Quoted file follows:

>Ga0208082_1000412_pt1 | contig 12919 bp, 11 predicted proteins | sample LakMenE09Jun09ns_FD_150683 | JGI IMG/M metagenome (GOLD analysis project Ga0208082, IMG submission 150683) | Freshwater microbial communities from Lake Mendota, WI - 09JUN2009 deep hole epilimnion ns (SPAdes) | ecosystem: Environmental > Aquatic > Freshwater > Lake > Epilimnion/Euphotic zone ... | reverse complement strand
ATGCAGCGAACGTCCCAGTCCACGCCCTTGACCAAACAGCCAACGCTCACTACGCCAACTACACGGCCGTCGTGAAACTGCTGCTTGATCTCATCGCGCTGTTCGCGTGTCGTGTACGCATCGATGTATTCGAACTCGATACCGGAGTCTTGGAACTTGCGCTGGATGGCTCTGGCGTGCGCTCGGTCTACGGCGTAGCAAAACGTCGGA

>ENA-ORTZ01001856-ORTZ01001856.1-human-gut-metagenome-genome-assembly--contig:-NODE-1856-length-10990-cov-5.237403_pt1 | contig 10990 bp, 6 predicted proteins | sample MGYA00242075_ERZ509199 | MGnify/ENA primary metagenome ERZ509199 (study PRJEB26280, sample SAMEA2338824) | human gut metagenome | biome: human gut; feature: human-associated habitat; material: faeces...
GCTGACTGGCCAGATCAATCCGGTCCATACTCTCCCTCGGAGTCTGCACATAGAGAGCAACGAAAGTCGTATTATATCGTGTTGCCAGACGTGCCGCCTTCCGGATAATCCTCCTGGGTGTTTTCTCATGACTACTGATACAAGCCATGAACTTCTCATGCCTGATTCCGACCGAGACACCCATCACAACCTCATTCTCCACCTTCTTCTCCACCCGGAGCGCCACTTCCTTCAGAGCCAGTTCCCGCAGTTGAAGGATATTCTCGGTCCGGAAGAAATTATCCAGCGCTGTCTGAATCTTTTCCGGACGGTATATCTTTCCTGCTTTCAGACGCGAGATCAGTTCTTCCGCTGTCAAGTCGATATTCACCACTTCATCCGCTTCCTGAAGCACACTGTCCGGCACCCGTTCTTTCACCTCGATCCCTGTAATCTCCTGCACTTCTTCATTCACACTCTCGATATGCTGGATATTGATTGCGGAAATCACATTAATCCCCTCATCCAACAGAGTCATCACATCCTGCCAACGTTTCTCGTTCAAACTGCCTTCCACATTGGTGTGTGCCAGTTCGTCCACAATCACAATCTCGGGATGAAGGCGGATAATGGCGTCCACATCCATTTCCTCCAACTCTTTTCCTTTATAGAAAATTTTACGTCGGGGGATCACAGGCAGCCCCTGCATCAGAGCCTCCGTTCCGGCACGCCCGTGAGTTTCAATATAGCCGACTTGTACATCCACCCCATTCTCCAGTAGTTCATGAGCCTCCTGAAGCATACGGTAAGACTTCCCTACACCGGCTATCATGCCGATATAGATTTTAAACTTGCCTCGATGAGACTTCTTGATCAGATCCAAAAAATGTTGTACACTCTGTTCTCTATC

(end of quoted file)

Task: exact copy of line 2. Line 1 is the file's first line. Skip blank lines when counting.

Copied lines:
ATGCAGCGAACGTCCCAGTCCACGCCCTTGACCAAACAGCCAACGCTCACTACGCCAACTACACGGCCGTCGTGAAACTGCTGCTTGATCTCATCGCGCTGTTCGCGTGTCGTGTACGCATCGATGTATTCGAACTCGATACCGGAGTCTTGGAACTTGCGCTGGATGGCTCTGGCGTGCGCTCGGTCTACGGCGTAGCAAAACGTCGGA